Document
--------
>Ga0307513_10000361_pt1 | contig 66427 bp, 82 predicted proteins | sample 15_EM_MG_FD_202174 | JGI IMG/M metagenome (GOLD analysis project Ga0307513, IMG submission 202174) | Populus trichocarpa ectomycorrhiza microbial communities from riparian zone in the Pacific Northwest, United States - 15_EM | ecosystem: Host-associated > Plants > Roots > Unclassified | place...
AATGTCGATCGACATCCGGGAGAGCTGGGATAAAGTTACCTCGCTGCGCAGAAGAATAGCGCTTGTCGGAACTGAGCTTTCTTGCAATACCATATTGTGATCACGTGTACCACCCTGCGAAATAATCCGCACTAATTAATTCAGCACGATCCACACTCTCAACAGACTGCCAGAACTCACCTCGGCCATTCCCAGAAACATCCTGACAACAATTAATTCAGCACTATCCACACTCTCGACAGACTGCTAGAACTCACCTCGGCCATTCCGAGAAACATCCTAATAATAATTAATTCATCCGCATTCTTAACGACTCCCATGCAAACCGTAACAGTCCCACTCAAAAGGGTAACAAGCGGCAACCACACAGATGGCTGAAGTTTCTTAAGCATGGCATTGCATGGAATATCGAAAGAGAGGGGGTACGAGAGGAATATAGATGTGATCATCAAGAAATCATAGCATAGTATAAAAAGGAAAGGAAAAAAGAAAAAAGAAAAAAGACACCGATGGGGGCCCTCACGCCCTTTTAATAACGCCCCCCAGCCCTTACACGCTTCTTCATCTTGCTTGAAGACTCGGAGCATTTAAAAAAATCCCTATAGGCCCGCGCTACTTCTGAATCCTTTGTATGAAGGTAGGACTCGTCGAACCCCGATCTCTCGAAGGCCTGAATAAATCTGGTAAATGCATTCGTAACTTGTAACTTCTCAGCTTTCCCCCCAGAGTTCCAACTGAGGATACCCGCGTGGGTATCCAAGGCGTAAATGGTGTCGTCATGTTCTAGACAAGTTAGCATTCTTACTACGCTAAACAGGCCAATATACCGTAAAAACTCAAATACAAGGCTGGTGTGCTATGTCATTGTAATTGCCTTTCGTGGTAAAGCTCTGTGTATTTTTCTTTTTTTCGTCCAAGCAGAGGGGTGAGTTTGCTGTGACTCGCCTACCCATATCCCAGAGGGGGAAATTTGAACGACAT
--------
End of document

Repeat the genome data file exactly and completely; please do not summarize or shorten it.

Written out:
>Ga0307513_10000361_pt1 | contig 66427 bp, 82 predicted proteins | sample 15_EM_MG_FD_202174 | JGI IMG/M metagenome (GOLD analysis project Ga0307513, IMG submission 202174) | Populus trichocarpa ectomycorrhiza microbial communities from riparian zone in the Pacific Northwest, United States - 15_EM | ecosystem: Host-associated > Plants > Roots > Unclassified | place...
AATGTCGATCGACATCCGGGAGAGCTGGGATAAAGTTACCTCGCTGCGCAGAAGAATAGCGCTTGTCGGAACTGAGCTTTCTTGCAATACCATATTGTGATCACGTGTACCACCCTGCGAAATAATCCGCACTAATTAATTCAGCACGATCCACACTCTCAACAGACTGCCAGAACTCACCTCGGCCATTCCCAGAAACATCCTGACAACAATTAATTCAGCACTATCCACACTCTCGACAGACTGCTAGAACTCACCTCGGCCATTCCGAGAAACATCCTAATAATAATTAATTCATCCGCATTCTTAACGACTCCCATGCAAACCGTAACAGTCCCACTCAAAAGGGTAACAAGCGGCAACCACACAGATGGCTGAAGTTTCTTAAGCATGGCATTGCATGGAATATCGAAAGAGAGGGGGTACGAGAGGAATATAGATGTGATCATCAAGAAATCATAGCATAGTATAAAAAGGAAAGGAAAAAAGAAAAAAGAAAAAAGACACCGATGGGGGCCCTCACGCCCTTTTAATAACGCCCCCCAGCCCTTACACGCTTCTTCATCTTGCTTGAAGACTCGGAGCATTTAAAAAAATCCCTATAGGCCCGCGCTACTTCTGAATCCTTTGTATGAAGGTAGGACTCGTCGAACCCCGATCTCTCGAAGGCCTGAATAAATCTGGTAAATGCATTCGTAACTTGTAACTTCTCAGCTTTCCCCCCAGAGTTCCAACTGAGGATACCCGCGTGGGTATCCAAGGCGTAAATGGTGTCGTCATGTTCTAGACAAGTTAGCATTCTTACTACGCTAAACAGGCCAATATACCGTAAAAACTCAAATACAAGGCTGGTGTGCTATGTCATTGTAATTGCCTTTCGTGGTAAAGCTCTGTGTATTTTTCTTTTTTTCGTCCAAGCAGAGGGGTGAGTTTGCTGTGACTCGCCTACCCATATCCCAGAGGGGGAAATTTGAACGACAT